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Funny Misshapen Body and Cecil and Jordan in New York

Cecil and Jordan in New York cover

Reviews – Gabrielle Bell’s Cecil and Jordan in New York and Jeffrey Brown’s Funny Misshapen Body

– by Shawn Conner

Jeffrey Brown and Gabrielle Bell make it look easy. Pen, paper, a memory or dream or anecdote, and voila: instant comics.

But both have been at the business of cartooning for some time, and though their respective styles seem simple enough – no fancy splash pages or playing with narrative a la Chris Ware here – the two have honed their storytelling abilities considerably. What isn’t said, the action between panels, and the ability to pace a story for maximum impact are skills that are in evidence by not being immediately apparent.

Of the two, Brown’s is more of what you might call “a good read,” and straight-through autobiography (he calls it a “memoir”, after all). Divided into chapters like “Semi Colon” (about his Crohn’s Disease affliction) and “Soft Drugs” (dealing with his drug experimentation), Funny Misshapen Body (Touchstone, softcover, $16US $21CDN) is front-to-back amusing and, once you get used to Brown’s off-the-cuff art (no white-out was harmed in the making of this book), charmingly awkward. Funny Misshapen Body is also a lesson in the art of self-deprecation, and watching someone studiously not take himself seriously for 300 pages can’t help but be refreshing.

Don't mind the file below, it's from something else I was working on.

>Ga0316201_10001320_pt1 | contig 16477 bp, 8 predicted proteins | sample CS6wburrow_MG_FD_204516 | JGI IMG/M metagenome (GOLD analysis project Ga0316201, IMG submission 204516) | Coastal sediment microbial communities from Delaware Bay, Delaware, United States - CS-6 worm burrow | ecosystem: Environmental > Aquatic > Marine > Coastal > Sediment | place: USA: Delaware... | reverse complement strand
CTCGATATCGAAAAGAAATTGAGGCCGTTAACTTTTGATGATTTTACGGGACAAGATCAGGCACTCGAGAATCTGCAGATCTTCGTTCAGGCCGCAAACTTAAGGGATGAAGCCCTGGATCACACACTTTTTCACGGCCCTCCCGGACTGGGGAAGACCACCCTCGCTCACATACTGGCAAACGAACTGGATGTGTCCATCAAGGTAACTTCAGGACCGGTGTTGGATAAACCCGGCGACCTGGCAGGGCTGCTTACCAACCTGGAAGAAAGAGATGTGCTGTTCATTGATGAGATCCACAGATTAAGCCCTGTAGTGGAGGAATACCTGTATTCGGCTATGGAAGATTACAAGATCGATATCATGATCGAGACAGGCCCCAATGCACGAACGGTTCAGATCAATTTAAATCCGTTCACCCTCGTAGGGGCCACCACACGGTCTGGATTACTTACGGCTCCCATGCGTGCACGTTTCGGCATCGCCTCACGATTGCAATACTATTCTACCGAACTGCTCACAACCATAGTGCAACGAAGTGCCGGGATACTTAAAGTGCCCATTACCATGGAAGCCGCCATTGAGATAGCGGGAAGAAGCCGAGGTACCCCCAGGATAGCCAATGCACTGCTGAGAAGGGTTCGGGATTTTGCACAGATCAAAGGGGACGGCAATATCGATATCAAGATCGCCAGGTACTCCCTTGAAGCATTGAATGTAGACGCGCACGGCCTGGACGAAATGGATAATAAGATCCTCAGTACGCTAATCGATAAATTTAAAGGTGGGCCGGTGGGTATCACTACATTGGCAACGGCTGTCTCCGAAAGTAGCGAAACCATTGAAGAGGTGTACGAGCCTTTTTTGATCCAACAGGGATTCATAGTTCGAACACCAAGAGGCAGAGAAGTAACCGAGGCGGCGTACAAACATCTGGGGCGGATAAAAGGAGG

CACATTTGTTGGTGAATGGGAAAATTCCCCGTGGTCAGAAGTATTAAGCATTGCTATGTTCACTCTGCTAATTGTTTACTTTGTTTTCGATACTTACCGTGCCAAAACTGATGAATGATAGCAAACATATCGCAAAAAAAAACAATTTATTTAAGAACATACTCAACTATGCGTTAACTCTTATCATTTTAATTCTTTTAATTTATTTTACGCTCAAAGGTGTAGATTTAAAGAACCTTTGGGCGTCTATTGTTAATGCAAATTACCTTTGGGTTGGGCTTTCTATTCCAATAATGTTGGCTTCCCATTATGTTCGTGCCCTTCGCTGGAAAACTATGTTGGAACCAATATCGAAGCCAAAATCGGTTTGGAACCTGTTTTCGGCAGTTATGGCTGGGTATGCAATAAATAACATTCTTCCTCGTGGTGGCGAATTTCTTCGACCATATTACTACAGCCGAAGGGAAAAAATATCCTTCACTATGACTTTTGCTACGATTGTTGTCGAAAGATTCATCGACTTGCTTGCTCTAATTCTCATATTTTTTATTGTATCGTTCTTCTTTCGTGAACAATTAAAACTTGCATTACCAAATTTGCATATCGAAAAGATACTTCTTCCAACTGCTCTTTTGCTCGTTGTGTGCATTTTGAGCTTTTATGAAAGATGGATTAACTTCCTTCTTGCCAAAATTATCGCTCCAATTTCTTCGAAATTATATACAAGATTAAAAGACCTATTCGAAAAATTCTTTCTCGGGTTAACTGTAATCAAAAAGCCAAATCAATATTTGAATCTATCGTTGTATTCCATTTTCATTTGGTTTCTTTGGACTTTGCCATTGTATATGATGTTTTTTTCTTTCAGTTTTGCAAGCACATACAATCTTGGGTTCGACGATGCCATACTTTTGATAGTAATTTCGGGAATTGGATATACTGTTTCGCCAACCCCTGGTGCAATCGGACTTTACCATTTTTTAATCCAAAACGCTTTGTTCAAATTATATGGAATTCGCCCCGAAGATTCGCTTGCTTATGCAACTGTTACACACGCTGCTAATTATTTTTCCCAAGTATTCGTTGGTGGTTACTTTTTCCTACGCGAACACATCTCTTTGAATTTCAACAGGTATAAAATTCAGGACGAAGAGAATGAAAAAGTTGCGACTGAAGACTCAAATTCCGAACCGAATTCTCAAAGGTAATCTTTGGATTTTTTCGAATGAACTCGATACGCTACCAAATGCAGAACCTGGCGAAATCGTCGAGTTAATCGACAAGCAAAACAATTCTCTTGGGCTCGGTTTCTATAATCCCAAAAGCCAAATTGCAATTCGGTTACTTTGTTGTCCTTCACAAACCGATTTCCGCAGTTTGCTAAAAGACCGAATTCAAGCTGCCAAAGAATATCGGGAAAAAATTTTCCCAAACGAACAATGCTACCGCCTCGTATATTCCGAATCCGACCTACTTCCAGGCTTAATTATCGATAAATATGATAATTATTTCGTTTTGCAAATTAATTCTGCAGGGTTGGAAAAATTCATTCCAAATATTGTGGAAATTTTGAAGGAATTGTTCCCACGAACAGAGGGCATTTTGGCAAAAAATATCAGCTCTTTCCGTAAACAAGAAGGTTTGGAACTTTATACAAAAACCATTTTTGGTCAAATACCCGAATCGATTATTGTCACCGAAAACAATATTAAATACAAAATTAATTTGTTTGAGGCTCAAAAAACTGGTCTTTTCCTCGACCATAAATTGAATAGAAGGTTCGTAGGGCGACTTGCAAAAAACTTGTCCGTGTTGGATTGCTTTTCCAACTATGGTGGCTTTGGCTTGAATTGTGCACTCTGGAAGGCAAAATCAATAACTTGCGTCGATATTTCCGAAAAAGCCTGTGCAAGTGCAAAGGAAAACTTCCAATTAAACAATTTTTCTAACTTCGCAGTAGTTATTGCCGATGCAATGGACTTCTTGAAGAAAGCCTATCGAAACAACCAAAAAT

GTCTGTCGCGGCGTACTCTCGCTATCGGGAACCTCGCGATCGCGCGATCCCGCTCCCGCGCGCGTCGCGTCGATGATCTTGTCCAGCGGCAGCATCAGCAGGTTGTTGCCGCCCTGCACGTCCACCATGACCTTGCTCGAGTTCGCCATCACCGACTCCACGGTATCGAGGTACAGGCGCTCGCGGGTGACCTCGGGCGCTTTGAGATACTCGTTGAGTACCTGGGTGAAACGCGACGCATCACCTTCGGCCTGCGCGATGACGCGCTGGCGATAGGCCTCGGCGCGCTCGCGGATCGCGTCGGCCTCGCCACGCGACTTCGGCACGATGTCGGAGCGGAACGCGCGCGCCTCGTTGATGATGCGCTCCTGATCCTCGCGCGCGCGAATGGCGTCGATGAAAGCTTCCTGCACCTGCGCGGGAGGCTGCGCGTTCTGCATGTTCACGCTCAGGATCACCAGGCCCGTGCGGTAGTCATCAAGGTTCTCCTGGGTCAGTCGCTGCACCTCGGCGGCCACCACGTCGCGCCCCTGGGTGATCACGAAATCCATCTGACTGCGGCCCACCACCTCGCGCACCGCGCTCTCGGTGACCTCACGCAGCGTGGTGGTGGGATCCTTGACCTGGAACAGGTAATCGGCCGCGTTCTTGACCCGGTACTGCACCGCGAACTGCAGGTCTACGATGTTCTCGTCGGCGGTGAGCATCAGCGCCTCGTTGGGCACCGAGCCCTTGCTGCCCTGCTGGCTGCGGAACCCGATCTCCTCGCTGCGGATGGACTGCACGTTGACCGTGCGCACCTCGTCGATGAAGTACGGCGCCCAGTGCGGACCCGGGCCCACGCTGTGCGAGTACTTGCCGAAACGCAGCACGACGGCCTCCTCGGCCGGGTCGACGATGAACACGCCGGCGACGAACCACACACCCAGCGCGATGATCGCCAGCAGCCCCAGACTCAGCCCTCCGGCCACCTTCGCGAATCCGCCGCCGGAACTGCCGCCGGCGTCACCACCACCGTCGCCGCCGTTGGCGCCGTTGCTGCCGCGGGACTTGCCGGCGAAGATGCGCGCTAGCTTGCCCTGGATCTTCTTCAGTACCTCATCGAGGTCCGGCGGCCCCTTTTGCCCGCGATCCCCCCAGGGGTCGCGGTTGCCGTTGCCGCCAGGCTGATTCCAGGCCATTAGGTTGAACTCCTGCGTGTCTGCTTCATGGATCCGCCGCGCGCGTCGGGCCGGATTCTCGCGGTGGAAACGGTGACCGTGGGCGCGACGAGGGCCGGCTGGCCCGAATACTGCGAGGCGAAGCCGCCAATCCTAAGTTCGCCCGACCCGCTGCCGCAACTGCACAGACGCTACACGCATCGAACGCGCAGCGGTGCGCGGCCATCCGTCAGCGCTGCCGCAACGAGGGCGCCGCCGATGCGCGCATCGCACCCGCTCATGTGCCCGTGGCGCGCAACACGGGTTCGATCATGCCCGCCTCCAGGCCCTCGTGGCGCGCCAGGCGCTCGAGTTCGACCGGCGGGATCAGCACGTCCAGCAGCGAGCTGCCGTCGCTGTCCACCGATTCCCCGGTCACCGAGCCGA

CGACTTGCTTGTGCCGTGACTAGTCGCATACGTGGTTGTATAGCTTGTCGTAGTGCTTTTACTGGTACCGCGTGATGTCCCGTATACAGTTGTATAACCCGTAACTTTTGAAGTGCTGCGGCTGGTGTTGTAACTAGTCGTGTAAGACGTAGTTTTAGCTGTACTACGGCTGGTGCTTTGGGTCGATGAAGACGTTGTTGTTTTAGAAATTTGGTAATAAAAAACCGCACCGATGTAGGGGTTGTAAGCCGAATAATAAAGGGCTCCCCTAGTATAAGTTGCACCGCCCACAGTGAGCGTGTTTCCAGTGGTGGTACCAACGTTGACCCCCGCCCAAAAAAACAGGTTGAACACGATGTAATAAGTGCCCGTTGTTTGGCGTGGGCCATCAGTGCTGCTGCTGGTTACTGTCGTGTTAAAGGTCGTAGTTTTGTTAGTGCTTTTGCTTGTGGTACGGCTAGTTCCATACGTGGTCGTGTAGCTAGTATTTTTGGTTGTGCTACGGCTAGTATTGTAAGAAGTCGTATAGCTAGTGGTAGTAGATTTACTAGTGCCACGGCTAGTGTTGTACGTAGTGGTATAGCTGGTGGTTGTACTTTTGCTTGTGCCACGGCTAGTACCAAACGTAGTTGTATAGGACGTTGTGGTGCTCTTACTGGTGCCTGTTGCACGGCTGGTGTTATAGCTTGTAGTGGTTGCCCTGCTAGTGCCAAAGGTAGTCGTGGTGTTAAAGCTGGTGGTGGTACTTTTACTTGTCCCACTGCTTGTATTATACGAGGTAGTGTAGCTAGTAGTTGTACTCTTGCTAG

Jeffrey Brown's Funny Misshapen Body cover

Cecil and Jordan in New York (Drawn & Quarterly, hardcover, $19.95 US & CDN), Bell’s book, is more uneven, if only because these stories were created at different times, and have appeared elsewhere. It’s certainly a more handsome item – it’s published by Drawn & Quarterly, so production is top-notch – with some stories (the titular one) in colour, others in two-tone.

I like Bell most when she sticks more or less to reality; the titular piece is a little too surreal-cute, while the dream-story “My Affliction” (with crude black lines) lost me completely. Much more engaging are the pieces that seem a little more autobiographical, even if the names have been changed (or the stories have actually been invented whole-cloth): “Felix”, about a young student teaching art to the son of a famous sculptor, and “I Feel Nothing”, about an almost-hookup.

Taken together, Cecil and Jordan and Funny Misshapen Body complement each other – the former is a little more ambitious but less consistent, while the latter is unvaryingly fun but unadventurous. And both would be embarrassing to be seen with on public transit by any self-respecting adult. They’re comics, after all.

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